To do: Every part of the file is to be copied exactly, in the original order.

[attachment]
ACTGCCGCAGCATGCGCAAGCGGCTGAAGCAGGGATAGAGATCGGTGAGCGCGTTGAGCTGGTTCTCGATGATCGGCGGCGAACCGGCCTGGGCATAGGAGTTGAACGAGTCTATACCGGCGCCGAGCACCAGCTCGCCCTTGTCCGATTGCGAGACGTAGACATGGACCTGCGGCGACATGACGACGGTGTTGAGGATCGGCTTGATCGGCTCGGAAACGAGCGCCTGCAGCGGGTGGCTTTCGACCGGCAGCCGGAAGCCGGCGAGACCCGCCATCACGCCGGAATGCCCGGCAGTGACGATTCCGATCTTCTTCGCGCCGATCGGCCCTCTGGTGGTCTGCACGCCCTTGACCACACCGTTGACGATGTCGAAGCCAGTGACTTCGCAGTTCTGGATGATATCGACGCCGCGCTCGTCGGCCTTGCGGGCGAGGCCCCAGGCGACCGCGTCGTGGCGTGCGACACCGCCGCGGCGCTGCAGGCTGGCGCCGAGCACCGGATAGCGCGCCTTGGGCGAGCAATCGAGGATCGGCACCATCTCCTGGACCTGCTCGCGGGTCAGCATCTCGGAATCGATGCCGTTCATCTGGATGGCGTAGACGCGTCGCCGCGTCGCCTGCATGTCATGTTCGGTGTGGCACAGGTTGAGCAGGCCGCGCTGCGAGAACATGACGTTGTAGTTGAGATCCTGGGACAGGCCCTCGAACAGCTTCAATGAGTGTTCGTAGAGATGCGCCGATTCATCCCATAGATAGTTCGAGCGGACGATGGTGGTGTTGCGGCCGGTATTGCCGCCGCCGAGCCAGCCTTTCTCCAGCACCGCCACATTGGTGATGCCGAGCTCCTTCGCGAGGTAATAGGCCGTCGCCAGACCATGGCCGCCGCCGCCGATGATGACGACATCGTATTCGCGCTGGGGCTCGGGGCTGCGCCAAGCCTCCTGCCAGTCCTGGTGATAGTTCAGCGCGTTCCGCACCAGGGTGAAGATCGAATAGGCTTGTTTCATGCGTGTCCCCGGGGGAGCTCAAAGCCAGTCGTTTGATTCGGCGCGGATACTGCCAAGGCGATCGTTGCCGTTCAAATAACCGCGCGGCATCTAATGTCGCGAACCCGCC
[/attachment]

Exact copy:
ACTGCCGCAGCATGCGCAAGCGGCTGAAGCAGGGATAGAGATCGGTGAGCGCGTTGAGCTGGTTCTCGATGATCGGCGGCGAACCGGCCTGGGCATAGGAGTTGAACGAGTCTATACCGGCGCCGAGCACCAGCTCGCCCTTGTCCGATTGCGAGACGTAGACATGGACCTGCGGCGACATGACGACGGTGTTGAGGATCGGCTTGATCGGCTCGGAAACGAGCGCCTGCAGCGGGTGGCTTTCGACCGGCAGCCGGAAGCCGGCGAGACCCGCCATCACGCCGGAATGCCCGGCAGTGACGATTCCGATCTTCTTCGCGCCGATCGGCCCTCTGGTGGTCTGCACGCCCTTGACCACACCGTTGACGATGTCGAAGCCAGTGACTTCGCAGTTCTGGATGATATCGACGCCGCGCTCGTCGGCCTTGCGGGCGAGGCCCCAGGCGACCGCGTCGTGGCGTGCGACACCGCCGCGGCGCTGCAGGCTGGCGCCGAGCACCGGATAGCGCGCCTTGGGCGAGCAATCGAGGATCGGCACCATCTCCTGGACCTGCTCGCGGGTCAGCATCTCGGAATCGATGCCGTTCATCTGGATGGCGTAGACGCGTCGCCGCGTCGCCTGCATGTCATGTTCGGTGTGGCACAGGTTGAGCAGGCCGCGCTGCGAGAACATGACGTTGTAGTTGAGATCCTGGGACAGGCCCTCGAACAGCTTCAATGAGTGTTCGTAGAGATGCGCCGATTCATCCCATAGATAGTTCGAGCGGACGATGGTGGTGTTGCGGCCGGTATTGCCGCCGCCGAGCCAGCCTTTCTCCAGCACCGCCACATTGGTGATGCCGAGCTCCTTCGCGAGGTAATAGGCCGTCGCCAGACCATGGCCGCCGCCGCCGATGATGACGACATCGTATTCGCGCTGGGGCTCGGGGCTGCGCCAAGCCTCCTGCCAGTCCTGGTGATAGTTCAGCGCGTTCCGCACCAGGGTGAAGATCGAATAGGCTTGTTTCATGCGTGTCCCCGGGGGAGCTCAAAGCCAGTCGTTTGATTCGGCGCGGATACTGCCAAGGCGATCGTTGCCGTTCAAATAACCGCGCGGCATCTAATGTCGCGAACCCGCC